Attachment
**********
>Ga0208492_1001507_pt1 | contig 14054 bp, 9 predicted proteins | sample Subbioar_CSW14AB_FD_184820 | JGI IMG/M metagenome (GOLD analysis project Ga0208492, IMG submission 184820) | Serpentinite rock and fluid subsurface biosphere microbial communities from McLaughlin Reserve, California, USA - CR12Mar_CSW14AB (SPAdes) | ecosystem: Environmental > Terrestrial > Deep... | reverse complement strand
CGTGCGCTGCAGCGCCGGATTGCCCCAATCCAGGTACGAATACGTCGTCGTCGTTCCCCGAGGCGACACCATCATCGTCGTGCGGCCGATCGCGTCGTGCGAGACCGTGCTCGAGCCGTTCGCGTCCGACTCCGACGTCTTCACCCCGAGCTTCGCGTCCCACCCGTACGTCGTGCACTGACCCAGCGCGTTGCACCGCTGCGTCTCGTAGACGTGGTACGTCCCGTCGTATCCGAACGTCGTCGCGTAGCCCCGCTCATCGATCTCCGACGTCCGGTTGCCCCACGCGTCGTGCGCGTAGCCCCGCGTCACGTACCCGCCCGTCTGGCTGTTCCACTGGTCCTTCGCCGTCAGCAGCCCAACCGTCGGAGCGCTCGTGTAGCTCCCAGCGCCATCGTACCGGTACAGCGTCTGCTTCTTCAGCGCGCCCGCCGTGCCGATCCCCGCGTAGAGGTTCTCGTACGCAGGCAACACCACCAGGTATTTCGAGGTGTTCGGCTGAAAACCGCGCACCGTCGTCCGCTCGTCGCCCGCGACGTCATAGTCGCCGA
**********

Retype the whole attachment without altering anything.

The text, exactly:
>Ga0208492_1001507_pt1 | contig 14054 bp, 9 predicted proteins | sample Subbioar_CSW14AB_FD_184820 | JGI IMG/M metagenome (GOLD analysis project Ga0208492, IMG submission 184820) | Serpentinite rock and fluid subsurface biosphere microbial communities from McLaughlin Reserve, California, USA - CR12Mar_CSW14AB (SPAdes) | ecosystem: Environmental > Terrestrial > Deep... | reverse complement strand
CGTGCGCTGCAGCGCCGGATTGCCCCAATCCAGGTACGAATACGTCGTCGTCGTTCCCCGAGGCGACACCATCATCGTCGTGCGGCCGATCGCGTCGTGCGAGACCGTGCTCGAGCCGTTCGCGTCCGACTCCGACGTCTTCACCCCGAGCTTCGCGTCCCACCCGTACGTCGTGCACTGACCCAGCGCGTTGCACCGCTGCGTCTCGTAGACGTGGTACGTCCCGTCGTATCCGAACGTCGTCGCGTAGCCCCGCTCATCGATCTCCGACGTCCGGTTGCCCCACGCGTCGTGCGCGTAGCCCCGCGTCACGTACCCGCCCGTCTGGCTGTTCCACTGGTCCTTCGCCGTCAGCAGCCCAACCGTCGGAGCGCTCGTGTAGCTCCCAGCGCCATCGTACCGGTACAGCGTCTGCTTCTTCAGCGCGCCCGCCGTGCCGATCCCCGCGTAGAGGTTCTCGTACGCAGGCAACACCACCAGGTATTTCGAGGTGTTCGGCTGAAAACCGCGCACCGTCGTCCGCTCGTCGCCCGCGACGTCATAGTCGCCGA